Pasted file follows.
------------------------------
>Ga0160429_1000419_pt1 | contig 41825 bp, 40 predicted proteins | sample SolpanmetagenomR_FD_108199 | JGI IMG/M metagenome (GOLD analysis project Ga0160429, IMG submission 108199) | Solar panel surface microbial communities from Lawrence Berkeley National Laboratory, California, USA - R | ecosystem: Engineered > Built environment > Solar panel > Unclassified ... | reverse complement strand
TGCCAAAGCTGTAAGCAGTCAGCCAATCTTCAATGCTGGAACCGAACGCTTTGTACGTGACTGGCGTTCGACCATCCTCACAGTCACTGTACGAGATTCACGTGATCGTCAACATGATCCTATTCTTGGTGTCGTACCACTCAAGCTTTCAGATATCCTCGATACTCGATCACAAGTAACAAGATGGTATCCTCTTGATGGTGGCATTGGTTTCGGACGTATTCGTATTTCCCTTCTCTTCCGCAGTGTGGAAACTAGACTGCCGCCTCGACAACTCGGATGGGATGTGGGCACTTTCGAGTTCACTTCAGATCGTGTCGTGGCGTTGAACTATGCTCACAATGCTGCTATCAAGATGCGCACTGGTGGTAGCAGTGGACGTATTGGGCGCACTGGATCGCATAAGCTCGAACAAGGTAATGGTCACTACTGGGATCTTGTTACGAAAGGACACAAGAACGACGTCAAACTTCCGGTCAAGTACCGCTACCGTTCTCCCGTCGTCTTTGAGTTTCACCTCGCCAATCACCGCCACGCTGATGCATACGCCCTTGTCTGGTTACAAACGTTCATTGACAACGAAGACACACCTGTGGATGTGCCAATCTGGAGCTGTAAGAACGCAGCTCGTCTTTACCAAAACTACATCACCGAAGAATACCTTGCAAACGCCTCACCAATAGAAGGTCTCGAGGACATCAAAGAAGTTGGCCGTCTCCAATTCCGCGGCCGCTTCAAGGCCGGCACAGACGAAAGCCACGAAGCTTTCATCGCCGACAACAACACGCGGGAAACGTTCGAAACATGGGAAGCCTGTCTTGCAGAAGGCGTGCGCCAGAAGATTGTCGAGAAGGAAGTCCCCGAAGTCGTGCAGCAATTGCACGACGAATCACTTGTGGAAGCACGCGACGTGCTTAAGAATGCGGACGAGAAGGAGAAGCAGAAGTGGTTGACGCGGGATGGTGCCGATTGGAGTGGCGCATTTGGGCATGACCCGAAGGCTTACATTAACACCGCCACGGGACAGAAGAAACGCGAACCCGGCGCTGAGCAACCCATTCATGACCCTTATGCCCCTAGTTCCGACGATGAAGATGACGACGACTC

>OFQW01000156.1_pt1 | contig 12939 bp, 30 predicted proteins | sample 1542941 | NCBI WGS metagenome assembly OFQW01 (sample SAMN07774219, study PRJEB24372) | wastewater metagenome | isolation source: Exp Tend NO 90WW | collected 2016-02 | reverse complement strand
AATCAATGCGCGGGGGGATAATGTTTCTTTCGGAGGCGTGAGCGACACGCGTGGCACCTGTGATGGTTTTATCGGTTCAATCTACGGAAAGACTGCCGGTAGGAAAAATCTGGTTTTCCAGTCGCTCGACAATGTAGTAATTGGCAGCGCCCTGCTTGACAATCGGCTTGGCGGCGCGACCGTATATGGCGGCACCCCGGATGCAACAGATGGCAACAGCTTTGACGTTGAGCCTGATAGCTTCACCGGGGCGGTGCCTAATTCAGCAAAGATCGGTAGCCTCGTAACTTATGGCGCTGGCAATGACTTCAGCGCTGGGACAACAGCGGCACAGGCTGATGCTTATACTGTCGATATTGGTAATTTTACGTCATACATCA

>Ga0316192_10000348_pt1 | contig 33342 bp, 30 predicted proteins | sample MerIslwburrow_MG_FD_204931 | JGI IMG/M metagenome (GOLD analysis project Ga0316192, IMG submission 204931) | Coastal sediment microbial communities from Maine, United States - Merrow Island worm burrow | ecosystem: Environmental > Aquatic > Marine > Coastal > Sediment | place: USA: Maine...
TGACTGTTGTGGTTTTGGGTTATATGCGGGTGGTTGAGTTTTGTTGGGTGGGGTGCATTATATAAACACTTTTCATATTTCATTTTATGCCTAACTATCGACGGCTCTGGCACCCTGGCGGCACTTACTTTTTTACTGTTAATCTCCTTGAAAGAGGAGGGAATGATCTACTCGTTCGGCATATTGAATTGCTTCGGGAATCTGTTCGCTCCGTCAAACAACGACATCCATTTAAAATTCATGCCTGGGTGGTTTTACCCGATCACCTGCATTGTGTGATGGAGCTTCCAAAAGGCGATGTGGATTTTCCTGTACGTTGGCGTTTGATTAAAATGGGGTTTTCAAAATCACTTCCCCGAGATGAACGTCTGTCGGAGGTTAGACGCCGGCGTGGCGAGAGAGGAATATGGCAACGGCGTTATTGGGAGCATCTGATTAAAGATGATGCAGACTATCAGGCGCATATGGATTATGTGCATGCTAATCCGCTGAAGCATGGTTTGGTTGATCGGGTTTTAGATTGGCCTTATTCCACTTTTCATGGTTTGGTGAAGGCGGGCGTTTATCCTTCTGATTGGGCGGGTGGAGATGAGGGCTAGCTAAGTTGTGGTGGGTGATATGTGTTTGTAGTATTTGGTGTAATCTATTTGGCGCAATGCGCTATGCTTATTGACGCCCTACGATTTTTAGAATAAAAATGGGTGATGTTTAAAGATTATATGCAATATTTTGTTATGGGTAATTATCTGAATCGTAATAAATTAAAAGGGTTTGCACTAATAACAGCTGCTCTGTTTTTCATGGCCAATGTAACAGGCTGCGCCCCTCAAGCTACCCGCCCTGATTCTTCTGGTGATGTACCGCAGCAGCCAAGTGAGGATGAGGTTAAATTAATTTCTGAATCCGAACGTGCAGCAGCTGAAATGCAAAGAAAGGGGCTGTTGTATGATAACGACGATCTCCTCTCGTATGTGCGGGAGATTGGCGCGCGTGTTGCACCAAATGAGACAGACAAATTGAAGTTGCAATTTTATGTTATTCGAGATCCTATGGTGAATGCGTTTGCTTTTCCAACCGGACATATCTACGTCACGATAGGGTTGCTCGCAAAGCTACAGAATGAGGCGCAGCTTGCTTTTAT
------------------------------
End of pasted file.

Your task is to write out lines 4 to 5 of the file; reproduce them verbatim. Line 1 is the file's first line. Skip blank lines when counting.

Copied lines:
AATCAATGCGCGGGGGGATAATGTTTCTTTCGGAGGCGTGAGCGACACGCGTGGCACCTGTGATGGTTTTATCGGTTCAATCTACGGAAAGACTGCCGGTAGGAAAAATCTGGTTTTCCAGTCGCTCGACAATGTAGTAATTGGCAGCGCCCTGCTTGACAATCGGCTTGGCGGCGCGACCGTATATGGCGGCACCCCGGATGCAACAGATGGCAACAGCTTTGACGTTGAGCCTGATAGCTTCACCGGGGCGGTGCCTAATTCAGCAAAGATCGGTAGCCTCGTAACTTATGGCGCTGGCAATGACTTCAGCGCTGGGACAACAGCGGCACAGGCTGATGCTTATACTGTCGATATTGGTAATTTTACGTCATACATCA

>Ga0316192_10000348_pt1 | contig 33342 bp, 30 predicted proteins | sample MerIslwburrow_MG_FD_204931 | JGI IMG/M metagenome (GOLD analysis project Ga0316192, IMG submission 204931) | Coastal sediment microbial communities from Maine, United States - Merrow Island worm burrow | ecosystem: Environmental > Aquatic > Marine > Coastal > Sediment | place: USA: Maine...